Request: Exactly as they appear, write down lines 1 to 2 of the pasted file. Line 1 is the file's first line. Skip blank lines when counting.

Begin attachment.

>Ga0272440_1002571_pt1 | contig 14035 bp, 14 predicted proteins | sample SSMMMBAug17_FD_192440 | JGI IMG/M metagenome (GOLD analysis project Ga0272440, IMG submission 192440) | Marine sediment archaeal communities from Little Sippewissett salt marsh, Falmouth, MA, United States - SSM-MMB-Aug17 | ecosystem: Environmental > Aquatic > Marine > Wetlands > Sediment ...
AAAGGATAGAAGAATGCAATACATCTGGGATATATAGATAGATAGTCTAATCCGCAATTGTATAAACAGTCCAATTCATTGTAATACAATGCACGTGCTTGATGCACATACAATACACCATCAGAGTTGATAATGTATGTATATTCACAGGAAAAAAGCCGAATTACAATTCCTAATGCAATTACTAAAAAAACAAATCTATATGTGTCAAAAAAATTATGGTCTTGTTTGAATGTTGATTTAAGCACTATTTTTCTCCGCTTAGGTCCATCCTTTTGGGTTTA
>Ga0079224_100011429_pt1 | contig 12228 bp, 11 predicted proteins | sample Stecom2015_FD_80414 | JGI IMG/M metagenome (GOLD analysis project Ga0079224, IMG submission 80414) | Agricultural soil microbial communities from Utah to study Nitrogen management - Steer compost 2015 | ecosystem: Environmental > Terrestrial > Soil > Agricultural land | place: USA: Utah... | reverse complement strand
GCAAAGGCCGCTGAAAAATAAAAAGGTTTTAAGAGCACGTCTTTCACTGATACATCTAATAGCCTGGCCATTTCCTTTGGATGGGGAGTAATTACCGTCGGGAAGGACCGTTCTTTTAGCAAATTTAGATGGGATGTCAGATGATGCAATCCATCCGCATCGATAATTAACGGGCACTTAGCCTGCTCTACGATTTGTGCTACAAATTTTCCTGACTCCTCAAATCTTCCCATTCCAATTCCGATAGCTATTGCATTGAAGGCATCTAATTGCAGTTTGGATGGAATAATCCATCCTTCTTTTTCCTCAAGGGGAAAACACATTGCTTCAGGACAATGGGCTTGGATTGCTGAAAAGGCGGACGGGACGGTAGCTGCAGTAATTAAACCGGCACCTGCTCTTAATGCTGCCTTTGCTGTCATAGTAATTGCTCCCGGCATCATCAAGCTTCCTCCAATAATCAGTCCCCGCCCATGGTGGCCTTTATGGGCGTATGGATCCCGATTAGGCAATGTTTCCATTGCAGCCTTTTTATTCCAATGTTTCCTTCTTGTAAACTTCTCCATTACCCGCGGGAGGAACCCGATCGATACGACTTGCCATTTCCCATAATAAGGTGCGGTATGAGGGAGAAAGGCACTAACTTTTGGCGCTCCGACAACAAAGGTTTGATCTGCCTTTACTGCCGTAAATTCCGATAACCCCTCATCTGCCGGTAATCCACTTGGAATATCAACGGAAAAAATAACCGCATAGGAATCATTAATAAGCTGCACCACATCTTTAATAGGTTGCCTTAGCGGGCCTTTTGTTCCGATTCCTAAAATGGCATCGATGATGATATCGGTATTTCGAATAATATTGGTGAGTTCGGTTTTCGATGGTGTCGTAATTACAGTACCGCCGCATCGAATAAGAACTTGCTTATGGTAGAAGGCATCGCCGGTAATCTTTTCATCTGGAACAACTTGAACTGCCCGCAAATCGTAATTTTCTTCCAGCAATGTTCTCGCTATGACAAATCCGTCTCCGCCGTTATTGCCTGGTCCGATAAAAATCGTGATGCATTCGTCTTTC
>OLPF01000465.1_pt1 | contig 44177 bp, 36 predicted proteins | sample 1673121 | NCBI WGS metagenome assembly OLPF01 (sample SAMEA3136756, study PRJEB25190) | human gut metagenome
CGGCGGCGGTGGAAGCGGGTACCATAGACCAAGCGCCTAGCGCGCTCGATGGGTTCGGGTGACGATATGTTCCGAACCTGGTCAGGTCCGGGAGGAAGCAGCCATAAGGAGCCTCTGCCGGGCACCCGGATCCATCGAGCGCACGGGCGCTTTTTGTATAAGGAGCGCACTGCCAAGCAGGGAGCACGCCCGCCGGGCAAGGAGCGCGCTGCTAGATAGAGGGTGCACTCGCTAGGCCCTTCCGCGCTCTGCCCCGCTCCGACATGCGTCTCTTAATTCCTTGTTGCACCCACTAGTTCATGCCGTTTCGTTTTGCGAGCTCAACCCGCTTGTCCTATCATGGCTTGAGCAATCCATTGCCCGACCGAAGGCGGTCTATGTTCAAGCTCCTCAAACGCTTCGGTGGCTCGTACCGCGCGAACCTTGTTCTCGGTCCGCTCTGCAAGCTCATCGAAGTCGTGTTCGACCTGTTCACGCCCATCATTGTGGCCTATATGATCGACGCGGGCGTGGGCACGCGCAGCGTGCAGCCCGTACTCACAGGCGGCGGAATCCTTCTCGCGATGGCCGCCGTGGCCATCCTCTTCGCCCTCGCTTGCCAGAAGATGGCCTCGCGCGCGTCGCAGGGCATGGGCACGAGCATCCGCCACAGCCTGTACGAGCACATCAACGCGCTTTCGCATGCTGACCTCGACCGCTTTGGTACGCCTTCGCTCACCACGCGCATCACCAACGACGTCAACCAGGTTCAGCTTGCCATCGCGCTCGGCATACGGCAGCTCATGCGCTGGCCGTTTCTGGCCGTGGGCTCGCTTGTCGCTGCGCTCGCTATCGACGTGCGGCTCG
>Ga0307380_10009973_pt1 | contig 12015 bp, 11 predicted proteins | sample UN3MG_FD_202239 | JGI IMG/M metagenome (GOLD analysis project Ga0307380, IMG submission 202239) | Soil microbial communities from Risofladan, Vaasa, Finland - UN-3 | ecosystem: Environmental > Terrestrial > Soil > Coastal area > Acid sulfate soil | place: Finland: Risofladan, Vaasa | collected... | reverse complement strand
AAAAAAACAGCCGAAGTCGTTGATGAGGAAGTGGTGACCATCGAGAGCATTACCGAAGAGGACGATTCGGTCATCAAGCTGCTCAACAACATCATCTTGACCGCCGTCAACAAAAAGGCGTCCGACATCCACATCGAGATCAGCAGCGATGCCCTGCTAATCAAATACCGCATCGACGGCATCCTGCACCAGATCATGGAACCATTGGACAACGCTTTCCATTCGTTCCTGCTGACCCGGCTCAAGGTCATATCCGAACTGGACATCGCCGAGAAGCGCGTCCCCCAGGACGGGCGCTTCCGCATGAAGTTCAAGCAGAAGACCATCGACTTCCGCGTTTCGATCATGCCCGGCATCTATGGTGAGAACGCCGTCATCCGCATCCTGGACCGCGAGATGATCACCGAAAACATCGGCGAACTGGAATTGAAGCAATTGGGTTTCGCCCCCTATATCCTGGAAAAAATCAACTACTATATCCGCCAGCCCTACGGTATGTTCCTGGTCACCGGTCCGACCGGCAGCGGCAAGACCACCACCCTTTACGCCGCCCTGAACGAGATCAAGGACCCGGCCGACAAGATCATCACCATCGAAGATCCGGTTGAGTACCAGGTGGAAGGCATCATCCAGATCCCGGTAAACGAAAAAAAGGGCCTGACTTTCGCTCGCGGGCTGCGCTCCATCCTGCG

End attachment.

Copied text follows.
>Ga0272440_1002571_pt1 | contig 14035 bp, 14 predicted proteins | sample SSMMMBAug17_FD_192440 | JGI IMG/M metagenome (GOLD analysis project Ga0272440, IMG submission 192440) | Marine sediment archaeal communities from Little Sippewissett salt marsh, Falmouth, MA, United States - SSM-MMB-Aug17 | ecosystem: Environmental > Aquatic > Marine > Wetlands > Sediment ...
AAAGGATAGAAGAATGCAATACATCTGGGATATATAGATAGATAGTCTAATCCGCAATTGTATAAACAGTCCAATTCATTGTAATACAATGCACGTGCTTGATGCACATACAATACACCATCAGAGTTGATAATGTATGTATATTCACAGGAAAAAAGCCGAATTACAATTCCTAATGCAATTACTAAAAAAACAAATCTATATGTGTCAAAAAAATTATGGTCTTGTTTGAATGTTGATTTAAGCACTATTTTTCTCCGCTTAGGTCCATCCTTTTGGGTTTA